Polynesia and New Zealand discuss the future of marine biosecurity


Around thirty professionals will meet later in the week in Murree to discuss the evolution of biosecurity risks and new tools to respond to them. Two conferences on “Invasive Species That Travel by Ships” and “Citizen Science” to Identify Them are scheduled for Tuesday and Wednesday.

Better to arm ourselves against invasive species, especially those traveling by boat to our islands. This is the topic of this workshop, which will take place on Thursday and Friday between Tahiti and Moura. Polynesian and New Zealand professionals around the table, along with specialist researchers. The aim, of course, is to talk about the challenges, both in Fenua and Aotearoa, of the critical issue of biosecurity, offering locally developed solutions. Managing species already introduced in harbors or harbours, anticipating their arrival by working on the tourism industry, the fishing sector and of course international maritime transport… “There are many experiences to be shared in both directions, with other arrivals expected from other tropical regions”, explains James Nikitin, founder and CEO of Blue Cradle, which together with IRCP and Criobe organizes this workshop, sponsored by the Pacific Foundation. This Franco-British resident of Christchurch recalls that in regions that “depend on a healthy ocean” for their development, invasive species can “destabilize ecosystems” and affect “the economy and the whole society” beyond the environment.

Workshop participants also include the University of the South Pacific in Fiji, which is developing a regional biosecurity research program. Or the New Zealand Science Institute, Cawthron, which, among other programs, is working on using new technologies to identify invasive species. We are talking specifically about finding traces of DNA in water to identify species that could have been introduced by, for example, ballast water from merchant ships. And this genetic tracing, which allows rapid detection, “everyone can participate,” recalls James Nikitin, who notes that Cawtron works with schools, colleges or high schools on these tools, which are little used in Polynesia. A dedicated workshop at the workshop will explore the idea of ​​a “citizen science” program to engage yachtsmen and other marine users, as well as an information exchange platform to estimate the presence of potentially threatened species. The challenge is also to raise awareness: a “general public documentary” should be created on the subject of marine biosecurity.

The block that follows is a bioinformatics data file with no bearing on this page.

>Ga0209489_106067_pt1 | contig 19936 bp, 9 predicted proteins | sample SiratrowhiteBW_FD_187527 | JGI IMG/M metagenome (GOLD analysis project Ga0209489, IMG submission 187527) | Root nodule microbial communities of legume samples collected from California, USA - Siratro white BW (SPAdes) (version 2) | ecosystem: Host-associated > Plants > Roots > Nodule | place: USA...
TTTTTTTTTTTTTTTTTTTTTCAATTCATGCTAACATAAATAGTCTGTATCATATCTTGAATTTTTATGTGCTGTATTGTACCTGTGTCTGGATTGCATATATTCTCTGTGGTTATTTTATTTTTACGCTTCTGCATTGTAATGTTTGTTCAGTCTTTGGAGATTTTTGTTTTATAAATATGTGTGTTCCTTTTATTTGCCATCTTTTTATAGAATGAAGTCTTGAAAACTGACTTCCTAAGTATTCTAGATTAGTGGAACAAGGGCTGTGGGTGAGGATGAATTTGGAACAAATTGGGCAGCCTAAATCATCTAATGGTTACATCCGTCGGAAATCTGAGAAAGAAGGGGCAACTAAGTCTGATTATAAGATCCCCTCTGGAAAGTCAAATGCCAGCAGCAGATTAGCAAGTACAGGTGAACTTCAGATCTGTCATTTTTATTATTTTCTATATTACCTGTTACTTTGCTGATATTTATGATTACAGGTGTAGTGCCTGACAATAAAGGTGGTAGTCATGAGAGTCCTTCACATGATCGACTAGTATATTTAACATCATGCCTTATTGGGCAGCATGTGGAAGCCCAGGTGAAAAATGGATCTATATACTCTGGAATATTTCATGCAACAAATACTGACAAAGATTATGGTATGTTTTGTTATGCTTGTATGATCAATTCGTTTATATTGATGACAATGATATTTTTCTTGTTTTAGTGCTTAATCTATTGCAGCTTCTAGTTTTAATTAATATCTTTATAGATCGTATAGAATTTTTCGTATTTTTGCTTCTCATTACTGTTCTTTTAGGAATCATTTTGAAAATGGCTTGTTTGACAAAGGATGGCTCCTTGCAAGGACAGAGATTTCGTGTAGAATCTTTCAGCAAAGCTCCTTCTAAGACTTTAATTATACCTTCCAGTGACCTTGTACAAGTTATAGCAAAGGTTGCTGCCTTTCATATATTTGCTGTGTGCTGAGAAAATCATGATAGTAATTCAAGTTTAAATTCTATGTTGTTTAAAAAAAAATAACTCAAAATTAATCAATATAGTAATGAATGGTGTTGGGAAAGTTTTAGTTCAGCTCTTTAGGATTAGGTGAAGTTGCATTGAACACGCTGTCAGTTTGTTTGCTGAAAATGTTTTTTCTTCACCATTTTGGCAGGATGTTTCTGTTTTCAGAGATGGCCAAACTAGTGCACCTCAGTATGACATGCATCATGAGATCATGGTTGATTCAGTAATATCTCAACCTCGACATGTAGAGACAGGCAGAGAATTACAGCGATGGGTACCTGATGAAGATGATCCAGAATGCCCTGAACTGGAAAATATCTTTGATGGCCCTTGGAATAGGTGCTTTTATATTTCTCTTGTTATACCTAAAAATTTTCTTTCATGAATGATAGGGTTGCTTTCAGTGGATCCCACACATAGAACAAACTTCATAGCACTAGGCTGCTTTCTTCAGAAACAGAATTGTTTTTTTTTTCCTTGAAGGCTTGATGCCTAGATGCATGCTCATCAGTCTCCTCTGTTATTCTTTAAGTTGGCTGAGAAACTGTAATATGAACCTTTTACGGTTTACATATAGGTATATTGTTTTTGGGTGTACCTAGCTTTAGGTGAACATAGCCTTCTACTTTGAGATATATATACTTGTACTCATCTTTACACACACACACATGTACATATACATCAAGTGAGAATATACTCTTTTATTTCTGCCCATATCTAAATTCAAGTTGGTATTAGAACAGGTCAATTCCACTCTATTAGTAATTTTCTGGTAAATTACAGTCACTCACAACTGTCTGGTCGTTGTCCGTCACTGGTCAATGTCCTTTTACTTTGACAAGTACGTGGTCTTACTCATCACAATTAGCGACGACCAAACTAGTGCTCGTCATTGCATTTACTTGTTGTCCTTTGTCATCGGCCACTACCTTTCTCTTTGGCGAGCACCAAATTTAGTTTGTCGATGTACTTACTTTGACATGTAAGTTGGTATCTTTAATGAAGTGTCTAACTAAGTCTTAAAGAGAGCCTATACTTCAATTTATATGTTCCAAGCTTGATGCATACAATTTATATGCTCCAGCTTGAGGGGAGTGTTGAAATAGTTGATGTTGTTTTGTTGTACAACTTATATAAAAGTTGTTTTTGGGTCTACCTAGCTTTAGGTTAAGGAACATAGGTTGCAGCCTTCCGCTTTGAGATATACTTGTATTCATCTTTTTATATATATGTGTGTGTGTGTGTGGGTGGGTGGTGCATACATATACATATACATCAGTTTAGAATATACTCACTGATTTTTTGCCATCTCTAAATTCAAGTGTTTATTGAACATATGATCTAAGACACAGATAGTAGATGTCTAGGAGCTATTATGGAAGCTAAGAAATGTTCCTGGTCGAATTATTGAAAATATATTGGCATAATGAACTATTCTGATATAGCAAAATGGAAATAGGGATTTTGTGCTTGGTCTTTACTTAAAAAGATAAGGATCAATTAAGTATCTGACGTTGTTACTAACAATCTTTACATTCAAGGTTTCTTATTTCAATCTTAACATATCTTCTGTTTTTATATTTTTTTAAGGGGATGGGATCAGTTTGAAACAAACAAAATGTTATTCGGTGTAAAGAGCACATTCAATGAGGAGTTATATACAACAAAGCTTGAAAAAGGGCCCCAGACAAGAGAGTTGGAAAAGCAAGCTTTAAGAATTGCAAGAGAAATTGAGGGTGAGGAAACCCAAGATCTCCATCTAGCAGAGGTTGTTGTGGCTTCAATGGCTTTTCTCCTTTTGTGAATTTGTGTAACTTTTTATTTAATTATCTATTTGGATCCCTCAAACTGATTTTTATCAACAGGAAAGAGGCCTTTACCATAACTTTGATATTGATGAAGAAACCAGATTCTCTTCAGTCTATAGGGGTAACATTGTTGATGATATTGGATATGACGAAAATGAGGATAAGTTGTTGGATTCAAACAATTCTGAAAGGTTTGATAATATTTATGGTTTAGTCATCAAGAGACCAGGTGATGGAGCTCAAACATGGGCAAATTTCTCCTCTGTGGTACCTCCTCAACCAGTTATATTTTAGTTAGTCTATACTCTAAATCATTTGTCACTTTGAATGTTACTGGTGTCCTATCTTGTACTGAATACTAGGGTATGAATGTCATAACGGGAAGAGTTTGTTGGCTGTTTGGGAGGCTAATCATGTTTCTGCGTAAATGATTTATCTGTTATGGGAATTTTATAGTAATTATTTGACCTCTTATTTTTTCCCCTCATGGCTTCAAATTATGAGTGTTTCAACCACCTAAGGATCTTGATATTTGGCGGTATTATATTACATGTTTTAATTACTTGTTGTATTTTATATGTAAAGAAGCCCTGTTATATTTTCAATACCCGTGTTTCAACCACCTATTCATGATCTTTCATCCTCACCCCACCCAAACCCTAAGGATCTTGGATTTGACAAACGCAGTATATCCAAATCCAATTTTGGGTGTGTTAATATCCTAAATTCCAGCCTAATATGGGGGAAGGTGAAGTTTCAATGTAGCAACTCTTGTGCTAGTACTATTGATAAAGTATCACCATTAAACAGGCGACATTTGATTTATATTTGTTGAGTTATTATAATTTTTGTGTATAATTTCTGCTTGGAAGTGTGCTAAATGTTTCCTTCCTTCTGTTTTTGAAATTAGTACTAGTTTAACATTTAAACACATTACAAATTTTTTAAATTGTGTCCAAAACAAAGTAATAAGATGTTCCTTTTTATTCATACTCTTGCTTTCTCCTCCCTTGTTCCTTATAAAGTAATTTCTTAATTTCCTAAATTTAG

In addition to this professional workshop, two conferences are planned for the general public. The premiere will be held tonight at 17:30 in Kriob, Mura. Eva García-Vázquez, from the University of Oviedo, will talk about biosecurity issues and types of boat travel. The second will be on Wednesday at 17:30 at CCISM in Papeete, with molecular biology and marine ecology specialist Xavier Pochon, who will talk about “Using environmental DNA to move from routine monitoring to citizen science”.

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